The MPP concept fits well the type of populations usually available in breeding programmes, where multiple crosses are made with some interesting parents. Breeding populations become then ad-hoc MPPs and instead of analysing each cross separately, the whole breeding program could be analysed at once, increasing statistical power. The idea that utilizing breeding populations for QTL analysis might be a better option than creating specific experimental populations has been studied previously [7,8,9,10], although in diploid species under biallelic models.

Modelling approaches

The type of mathematical model used for QTL analysis will heavily depend on the population under study. In a classical biparental population an analysis of variance (ANOVA) will easily provide accurate QTL estimates. In contrast, in a GWAS panel, genetic structure must be taken into account, usually in the form of a mixed model [6]. In the case of a MPP, a similar mixed model could be used, although if the genetic structure is simple enough, a fixed factor accounting for subpopulations may perform well also [6].

The number of modelled QTL alleles is also relevant. Typically, since biallelic markers are used, two alleles per QTL are modelled. Assuming the presence of only two alleles, however, is sensible under very few scenarios. As ploidy, heterozygosity or the number of founders of a population increase, the number of expected QTL alleles rises. The larger the number of alleles, the less realistic the biallelic model becomes for describing the observed variance. Nevertheless, as SNP markers have become the standard polymorphism in modern genotyping, using them directly implicitly tests a biallelic scenario. However, SNP information can be used differently. By combining adjacent SNPs, biallelic SNPs can be turned into multiallelic haplotype markers [11].

Due to the increased genetic diversity present in GWAS and MPP populations, it is foreseeable that moving to multiallelic QTL models will provide a gain in statistical power. Nevertheless, biallelic models are simpler and thus more powerful, and they have a long trajectory of success. There is currently no software available that can perform multiallelic QTL analyses in polyploid populations in the presence of genetic structure, but such software is being developed. Under which circumstances, if any, will a genetically diverse population benefit from a multiallelic QTL modelling approach?

To answer this question, we have simulated a series of autotetraploid MPPs with different levels of genetic diversity. Populations were designed following the Nested Association Mapping (NAM) structure, where one central parent is crossed with many peripheral parents [12]. We adapted the QTL modelling approach presented in [13] for diploid MPPs with inbred founders, expanding it to a polyploid and heterozygous case. We present this approach as an R package [14] named “mpQTL” to perform QTL analysis. This package together with the simulated MPPs allowed us to assess the effect of biallelic or multiallelic markers on QTL detection and QTL precision under different genetic diversity scenarios.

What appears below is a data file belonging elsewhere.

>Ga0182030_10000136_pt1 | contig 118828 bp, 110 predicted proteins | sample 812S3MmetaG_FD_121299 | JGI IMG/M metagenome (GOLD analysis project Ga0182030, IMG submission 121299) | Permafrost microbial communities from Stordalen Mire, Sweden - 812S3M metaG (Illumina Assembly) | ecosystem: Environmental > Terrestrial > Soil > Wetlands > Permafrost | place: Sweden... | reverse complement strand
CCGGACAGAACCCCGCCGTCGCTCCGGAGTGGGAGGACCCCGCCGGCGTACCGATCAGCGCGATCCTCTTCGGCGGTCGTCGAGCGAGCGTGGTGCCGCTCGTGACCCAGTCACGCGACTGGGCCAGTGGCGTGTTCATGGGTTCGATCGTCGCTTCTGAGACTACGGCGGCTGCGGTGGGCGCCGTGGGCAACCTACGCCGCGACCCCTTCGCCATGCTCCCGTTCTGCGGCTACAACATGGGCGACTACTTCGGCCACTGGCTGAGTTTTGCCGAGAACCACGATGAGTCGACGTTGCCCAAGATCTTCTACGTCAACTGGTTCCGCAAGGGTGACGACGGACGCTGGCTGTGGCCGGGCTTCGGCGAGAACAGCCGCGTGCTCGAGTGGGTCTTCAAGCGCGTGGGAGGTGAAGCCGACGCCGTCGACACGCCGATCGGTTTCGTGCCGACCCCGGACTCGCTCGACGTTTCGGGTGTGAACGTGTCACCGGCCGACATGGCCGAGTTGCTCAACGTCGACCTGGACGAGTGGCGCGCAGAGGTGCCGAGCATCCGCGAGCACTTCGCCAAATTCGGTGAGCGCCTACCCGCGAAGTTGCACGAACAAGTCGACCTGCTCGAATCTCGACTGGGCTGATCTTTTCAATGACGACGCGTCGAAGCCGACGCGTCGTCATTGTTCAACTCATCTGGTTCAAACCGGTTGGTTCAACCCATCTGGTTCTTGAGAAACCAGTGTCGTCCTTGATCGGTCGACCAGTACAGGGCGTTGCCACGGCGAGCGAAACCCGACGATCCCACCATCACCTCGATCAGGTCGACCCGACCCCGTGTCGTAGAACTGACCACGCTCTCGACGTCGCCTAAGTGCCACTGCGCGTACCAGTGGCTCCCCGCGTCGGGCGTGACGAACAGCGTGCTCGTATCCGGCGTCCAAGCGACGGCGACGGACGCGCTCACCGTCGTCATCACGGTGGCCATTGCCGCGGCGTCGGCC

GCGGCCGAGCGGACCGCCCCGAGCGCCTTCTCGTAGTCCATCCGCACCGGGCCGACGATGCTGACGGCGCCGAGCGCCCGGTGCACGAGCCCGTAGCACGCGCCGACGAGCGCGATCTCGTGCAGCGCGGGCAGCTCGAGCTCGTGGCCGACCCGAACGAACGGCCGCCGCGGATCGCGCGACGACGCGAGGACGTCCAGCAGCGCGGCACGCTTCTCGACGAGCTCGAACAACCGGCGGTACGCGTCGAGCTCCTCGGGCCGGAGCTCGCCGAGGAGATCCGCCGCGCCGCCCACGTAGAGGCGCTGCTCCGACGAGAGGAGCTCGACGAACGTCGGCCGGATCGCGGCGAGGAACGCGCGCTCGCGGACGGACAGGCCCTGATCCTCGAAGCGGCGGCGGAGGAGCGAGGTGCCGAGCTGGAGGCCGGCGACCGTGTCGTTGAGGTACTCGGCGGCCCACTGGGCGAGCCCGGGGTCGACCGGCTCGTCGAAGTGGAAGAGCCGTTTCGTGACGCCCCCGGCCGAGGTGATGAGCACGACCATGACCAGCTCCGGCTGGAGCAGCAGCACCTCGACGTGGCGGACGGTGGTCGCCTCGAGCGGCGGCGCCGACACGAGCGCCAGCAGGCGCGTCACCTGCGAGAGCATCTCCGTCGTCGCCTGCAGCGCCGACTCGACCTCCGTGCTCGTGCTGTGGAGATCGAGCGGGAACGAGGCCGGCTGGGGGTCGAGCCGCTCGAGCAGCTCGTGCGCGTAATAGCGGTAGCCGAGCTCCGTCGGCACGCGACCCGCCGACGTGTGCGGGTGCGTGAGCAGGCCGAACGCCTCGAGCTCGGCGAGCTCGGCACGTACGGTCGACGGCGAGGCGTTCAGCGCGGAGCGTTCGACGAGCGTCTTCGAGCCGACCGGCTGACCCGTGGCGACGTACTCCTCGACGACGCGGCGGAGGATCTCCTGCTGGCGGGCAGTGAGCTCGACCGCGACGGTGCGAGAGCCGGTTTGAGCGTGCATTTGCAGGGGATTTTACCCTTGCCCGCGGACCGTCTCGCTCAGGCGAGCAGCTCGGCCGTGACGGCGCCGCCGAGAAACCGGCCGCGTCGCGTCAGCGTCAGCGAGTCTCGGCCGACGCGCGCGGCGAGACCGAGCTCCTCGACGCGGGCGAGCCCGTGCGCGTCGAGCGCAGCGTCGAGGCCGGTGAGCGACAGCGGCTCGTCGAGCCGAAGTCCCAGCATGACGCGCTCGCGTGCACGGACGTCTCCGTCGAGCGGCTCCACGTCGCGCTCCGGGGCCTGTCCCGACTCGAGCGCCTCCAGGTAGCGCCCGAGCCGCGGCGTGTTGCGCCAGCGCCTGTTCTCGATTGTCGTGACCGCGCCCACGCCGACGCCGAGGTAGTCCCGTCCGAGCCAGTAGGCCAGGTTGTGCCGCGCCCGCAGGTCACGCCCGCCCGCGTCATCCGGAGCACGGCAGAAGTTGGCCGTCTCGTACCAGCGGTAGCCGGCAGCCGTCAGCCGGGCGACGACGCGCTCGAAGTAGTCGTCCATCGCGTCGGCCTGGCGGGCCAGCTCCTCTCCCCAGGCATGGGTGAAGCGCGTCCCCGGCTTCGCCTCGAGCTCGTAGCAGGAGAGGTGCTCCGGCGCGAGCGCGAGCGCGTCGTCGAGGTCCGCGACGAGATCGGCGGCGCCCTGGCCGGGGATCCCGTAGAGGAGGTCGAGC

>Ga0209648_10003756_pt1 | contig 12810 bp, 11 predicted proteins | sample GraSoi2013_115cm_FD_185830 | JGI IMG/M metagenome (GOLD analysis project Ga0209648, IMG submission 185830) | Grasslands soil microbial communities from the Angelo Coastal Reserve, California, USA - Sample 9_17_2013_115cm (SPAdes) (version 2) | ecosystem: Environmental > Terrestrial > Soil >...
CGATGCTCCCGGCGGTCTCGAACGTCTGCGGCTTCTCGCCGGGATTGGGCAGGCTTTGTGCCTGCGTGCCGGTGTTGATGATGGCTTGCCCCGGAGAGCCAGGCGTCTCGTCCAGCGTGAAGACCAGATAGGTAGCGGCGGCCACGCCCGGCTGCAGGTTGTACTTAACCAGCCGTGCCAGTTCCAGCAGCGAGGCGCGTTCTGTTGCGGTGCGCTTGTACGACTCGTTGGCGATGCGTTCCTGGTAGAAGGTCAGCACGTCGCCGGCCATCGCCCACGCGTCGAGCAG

Materials and methods

Statistical models

Mixed models allow to correct for dependence between observations due to genetic structure. Yu et al. (2006) defined a “unified mixed model”, also known as the \(Q + K\) model [4], that can accommodate both a population structure matrix (\(Q\)) and a kinship matrix (\(K\)):

$$\begin{array}{*{20}c} {y = X{\varvec{\beta}} + Q{\varvec{v}} + \underline{{Z{\varvec{u}}}} + \user2{\underline {\varepsilon } }\quad Var\left( {\varvec{u}} \right) = K\sigma_{G}^{2} \quad Var\left( {\varvec{\varepsilon}} \right) = R\sigma_{\varepsilon }^{2} } \\ \end{array}$$
(1)

where \(y\) is the vector of phenotypic trait values, \(X{\varvec{\beta}}\) represents the incidence matrix and marker effects (SNP effect in [6]); \(Q{\varvec{v}}\) are the population structure matrix and vector, respectively; \(\underline{{Z{\varvec{u}}}}\) are design matrix and vector of genetic background effects (polygene component in [6]); and \(\user2{\underline {\varepsilon } }\) is the residuals vector. The variances of the random effects, \({\varvec{u}}\) and \({\varvec{\varepsilon}}\) are also defined: \(K\) is the kinship matrix and \(\sigma_{G}^{2}\), the genetic variance; \(R\) is a matrix with off-diagonal numbers being 0 and the diagonal is the reciprocal of the number of observations underlying each genotype estimation, and \(\sigma_{\varepsilon }^{2}\) is the residual variance.

Fixed term: allele parametrization

Definition of \(X\) requires a genetic model, that is, a method to transform genetic data into an incidence matrix \(X\). Polyploid genetic models have existed for a long time [15] and have inspired more recent versions applied to SNP data [16, 17]. The simplest of them is the biallelic model (model B in [7], association mapping in [18]), which considers SNP alleles as equal to QTL alleles. In a biallelic model, the SNP dosages are used to predict genetic effects, giving the \(X\beta\) term the following form: